Baraga County, Michigan

Baraga County, located in Michigan's Upper Peninsula, has a rich history that stretches back thousands of years. Prior to European settlement, the region was inhabited by the Ojibwa people, who utilized the area's abundant natural resources for hunting, fishing, and gathering. The first European visitors arrived in the late 17th century, with explorers and traders seeking to establish relationships with the Native American tribes.

In the early 19th century, the area became part of the United States after the signing of the Treaty of Paris. Settlers began arriving in the mid-1800s, drawn by the vast forests and the promise of copper and iron ore deposits. The opening of the Keweenaw Bay Indian Reservation in the 1840s, established by the Treaty of La Pointe, further contributed to the region's growth.

The mining industry became the backbone of Baraga County's economy in the late 19th century. Numerous copper and iron mines were established, attracting a diverse population of workers from around the world. The boom in mining brought about the development of towns like L'Anse, Covington, and Pequaming, which grew rapidly to accommodate the industry's needs.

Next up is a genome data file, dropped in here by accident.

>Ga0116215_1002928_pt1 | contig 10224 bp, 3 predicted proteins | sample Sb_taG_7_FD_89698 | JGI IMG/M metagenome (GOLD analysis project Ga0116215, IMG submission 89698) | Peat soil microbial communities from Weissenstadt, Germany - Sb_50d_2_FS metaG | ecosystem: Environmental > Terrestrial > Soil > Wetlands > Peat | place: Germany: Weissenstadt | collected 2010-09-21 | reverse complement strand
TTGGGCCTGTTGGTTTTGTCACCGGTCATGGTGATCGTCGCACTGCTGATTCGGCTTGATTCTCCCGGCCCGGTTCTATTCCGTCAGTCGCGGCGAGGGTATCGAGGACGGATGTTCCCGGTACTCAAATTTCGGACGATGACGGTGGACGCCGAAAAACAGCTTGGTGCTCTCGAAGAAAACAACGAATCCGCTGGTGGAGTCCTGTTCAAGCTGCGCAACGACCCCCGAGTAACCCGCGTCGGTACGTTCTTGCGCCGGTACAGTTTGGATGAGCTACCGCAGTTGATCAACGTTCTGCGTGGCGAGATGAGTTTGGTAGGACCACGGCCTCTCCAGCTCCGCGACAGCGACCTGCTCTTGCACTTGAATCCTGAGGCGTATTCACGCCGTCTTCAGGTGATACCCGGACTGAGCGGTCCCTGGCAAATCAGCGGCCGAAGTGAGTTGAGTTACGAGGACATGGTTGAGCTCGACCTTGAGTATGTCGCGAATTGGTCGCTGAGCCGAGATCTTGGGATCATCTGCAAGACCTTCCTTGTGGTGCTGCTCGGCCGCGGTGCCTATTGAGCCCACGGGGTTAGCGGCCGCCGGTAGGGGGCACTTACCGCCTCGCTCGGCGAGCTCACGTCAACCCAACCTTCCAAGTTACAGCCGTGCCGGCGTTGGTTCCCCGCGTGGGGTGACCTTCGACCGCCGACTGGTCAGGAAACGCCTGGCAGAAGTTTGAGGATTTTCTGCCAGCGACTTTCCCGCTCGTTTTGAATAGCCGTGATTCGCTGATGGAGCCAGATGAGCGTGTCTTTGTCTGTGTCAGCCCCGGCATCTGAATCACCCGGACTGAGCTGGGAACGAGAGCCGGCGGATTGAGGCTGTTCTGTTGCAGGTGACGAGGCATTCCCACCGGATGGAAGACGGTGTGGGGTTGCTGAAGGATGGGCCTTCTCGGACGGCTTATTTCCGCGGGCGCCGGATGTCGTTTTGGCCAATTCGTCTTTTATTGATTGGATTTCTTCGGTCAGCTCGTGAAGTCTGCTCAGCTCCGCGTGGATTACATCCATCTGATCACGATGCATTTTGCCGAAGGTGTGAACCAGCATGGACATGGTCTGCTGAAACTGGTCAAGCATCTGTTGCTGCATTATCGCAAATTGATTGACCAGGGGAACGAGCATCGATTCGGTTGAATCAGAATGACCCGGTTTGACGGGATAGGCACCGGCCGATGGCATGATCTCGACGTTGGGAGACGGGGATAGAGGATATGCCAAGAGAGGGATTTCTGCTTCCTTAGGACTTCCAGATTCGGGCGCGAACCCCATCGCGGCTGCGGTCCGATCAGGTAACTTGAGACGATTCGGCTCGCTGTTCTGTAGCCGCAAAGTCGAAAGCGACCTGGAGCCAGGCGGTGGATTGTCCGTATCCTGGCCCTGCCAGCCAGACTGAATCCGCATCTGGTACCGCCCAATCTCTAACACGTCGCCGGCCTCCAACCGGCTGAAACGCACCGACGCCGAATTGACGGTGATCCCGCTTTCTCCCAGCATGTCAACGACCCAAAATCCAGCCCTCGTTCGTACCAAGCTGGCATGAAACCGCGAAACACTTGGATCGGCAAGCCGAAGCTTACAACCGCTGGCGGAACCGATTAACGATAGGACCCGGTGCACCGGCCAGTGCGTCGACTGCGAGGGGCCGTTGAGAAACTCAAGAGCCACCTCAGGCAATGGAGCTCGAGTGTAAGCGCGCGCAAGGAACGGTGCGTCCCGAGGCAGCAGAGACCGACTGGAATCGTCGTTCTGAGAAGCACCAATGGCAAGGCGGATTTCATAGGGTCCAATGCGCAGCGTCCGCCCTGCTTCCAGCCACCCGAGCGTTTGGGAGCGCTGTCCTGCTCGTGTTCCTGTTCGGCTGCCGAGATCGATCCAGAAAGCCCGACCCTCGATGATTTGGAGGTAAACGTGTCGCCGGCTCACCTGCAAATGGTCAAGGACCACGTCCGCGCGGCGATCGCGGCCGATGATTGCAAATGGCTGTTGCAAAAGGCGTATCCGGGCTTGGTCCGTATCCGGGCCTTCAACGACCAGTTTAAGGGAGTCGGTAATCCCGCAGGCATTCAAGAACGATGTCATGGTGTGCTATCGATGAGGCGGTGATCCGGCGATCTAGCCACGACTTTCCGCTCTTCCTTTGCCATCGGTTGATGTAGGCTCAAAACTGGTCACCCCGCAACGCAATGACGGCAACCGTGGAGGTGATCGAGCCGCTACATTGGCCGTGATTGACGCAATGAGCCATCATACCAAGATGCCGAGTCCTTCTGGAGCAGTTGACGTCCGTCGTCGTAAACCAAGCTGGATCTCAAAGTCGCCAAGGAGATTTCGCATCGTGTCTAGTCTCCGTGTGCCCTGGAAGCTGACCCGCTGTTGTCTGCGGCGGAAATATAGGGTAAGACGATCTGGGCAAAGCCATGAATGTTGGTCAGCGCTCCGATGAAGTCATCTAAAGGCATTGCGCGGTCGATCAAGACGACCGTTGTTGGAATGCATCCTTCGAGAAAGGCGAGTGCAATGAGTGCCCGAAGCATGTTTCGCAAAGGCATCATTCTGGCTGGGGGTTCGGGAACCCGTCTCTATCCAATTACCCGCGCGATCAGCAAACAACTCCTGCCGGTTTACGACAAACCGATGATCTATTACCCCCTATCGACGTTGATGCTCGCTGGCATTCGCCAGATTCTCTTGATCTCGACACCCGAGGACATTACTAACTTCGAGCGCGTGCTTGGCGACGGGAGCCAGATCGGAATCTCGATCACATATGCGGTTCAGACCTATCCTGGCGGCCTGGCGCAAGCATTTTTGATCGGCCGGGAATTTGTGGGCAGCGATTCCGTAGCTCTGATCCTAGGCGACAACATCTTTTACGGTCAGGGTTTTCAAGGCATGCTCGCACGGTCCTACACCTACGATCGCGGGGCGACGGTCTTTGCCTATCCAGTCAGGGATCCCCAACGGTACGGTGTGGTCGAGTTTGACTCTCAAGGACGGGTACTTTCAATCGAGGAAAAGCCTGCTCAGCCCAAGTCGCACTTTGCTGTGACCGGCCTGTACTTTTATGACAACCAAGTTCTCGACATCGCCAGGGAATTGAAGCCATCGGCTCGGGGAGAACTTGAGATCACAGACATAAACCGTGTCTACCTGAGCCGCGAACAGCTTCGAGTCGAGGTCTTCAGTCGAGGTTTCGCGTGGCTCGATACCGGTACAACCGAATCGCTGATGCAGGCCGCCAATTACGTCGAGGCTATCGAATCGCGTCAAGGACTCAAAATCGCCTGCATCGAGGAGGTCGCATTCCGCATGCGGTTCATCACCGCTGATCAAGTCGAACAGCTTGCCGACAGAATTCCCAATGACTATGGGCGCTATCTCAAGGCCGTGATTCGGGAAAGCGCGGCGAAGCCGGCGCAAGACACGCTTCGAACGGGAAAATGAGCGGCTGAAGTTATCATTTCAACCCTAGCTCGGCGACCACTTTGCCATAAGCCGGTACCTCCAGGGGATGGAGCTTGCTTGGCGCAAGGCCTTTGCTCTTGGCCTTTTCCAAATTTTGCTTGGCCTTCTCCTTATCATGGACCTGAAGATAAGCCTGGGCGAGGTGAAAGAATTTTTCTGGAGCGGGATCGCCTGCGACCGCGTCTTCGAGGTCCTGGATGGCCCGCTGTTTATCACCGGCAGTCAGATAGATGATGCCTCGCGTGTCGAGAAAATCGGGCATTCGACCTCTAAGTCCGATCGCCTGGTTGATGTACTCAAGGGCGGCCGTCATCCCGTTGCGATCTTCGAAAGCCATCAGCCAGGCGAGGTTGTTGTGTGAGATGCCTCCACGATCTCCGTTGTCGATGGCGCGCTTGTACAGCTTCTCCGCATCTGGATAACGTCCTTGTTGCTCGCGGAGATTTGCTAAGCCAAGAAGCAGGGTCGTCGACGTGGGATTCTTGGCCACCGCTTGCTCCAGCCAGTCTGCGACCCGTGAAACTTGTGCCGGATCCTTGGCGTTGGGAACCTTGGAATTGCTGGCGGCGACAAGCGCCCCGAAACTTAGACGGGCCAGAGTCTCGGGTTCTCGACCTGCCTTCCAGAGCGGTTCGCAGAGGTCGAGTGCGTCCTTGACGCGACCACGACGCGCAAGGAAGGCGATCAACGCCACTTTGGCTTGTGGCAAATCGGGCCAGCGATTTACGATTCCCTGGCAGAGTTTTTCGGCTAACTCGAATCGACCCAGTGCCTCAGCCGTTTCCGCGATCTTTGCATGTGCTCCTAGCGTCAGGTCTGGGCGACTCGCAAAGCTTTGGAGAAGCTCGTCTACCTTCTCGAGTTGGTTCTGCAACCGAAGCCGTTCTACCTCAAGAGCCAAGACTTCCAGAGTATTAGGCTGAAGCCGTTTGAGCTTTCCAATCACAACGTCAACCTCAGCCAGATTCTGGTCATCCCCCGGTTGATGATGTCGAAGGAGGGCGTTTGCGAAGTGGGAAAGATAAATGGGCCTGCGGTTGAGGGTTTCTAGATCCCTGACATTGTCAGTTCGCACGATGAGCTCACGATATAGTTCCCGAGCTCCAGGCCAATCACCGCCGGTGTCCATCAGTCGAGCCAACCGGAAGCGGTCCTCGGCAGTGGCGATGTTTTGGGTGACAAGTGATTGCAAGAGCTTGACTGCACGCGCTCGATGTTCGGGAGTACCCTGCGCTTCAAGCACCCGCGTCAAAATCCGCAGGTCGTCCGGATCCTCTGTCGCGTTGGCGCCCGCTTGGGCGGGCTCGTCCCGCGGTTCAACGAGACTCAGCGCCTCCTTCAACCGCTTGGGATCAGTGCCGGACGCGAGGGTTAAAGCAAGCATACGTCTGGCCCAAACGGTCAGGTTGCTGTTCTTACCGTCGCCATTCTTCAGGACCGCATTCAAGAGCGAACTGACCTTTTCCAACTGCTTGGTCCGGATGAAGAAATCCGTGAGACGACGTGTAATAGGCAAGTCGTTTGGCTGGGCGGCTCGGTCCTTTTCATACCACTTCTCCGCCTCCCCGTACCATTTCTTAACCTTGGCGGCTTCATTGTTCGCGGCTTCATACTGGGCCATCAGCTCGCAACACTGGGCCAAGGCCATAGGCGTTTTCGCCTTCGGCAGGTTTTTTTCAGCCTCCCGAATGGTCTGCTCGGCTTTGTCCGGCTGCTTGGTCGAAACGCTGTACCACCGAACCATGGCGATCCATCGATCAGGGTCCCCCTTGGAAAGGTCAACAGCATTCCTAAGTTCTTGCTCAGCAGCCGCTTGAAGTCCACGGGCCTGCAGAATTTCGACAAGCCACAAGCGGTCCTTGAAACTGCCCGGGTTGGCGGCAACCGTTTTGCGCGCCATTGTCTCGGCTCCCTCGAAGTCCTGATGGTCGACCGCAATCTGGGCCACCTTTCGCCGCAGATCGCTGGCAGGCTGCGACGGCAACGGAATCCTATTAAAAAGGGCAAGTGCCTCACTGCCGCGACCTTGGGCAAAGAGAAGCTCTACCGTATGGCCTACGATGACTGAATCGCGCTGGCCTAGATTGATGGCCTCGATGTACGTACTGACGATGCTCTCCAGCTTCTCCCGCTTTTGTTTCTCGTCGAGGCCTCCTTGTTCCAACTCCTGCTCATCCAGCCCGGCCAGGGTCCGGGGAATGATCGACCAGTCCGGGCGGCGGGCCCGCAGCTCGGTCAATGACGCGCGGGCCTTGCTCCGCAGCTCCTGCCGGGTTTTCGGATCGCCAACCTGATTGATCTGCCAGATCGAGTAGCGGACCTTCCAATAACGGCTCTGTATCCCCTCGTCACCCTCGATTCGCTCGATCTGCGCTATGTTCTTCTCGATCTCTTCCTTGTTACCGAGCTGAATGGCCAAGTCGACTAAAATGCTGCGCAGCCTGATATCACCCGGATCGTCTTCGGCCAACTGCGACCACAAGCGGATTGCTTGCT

As the mining industry declined in the early 20th century, the economy of Baraga County shifted towards tourism and agriculture. The region's natural beauty and abundant recreational opportunities, such as fishing, boating, and hiking, attracted visitors from near and far. Today, Baraga County continues to be a popular destination for outdoor enthusiasts seeking to explore its lakes, forests, and picturesque landscapes.

Overall, Baraga County's history is characterized by the coexistence and interactions between Native American tribes, European settlers, and the development of natural resources. Its story is a reflection of the challenges and transformations experienced by many communities in the Upper Peninsula of Michigan.
Brief timeline of the history of Baraga County, Michigan:

  • 1836 - Baraga County is established as a county in Michigan
  • 1840 - Population of Baraga County reaches 98
  • 1846 - L'Anse Township is organized
  • 1851 - Baraga Township is organized
  • 1858 - Covington Township is organized
  • 1875 - Vermilion Township is organized
  • 1892 - Michigamme Township is organized
  • 1911 - Baraga County Courthouse is constructed
  • 1920 - Population of Baraga County reaches 8,708
  • 1927 - Baraga County Memorial Hospital is established
  • 1960 - Population of Baraga County reaches 10,918
  • 1986 - Keweenaw Bay Indian Community opens the Ojibwa Casino
  • 1996 - Baraga County Historical Museum is opened

This timeline provides a condensed summary of the historical journey of Baraga County, Michigan.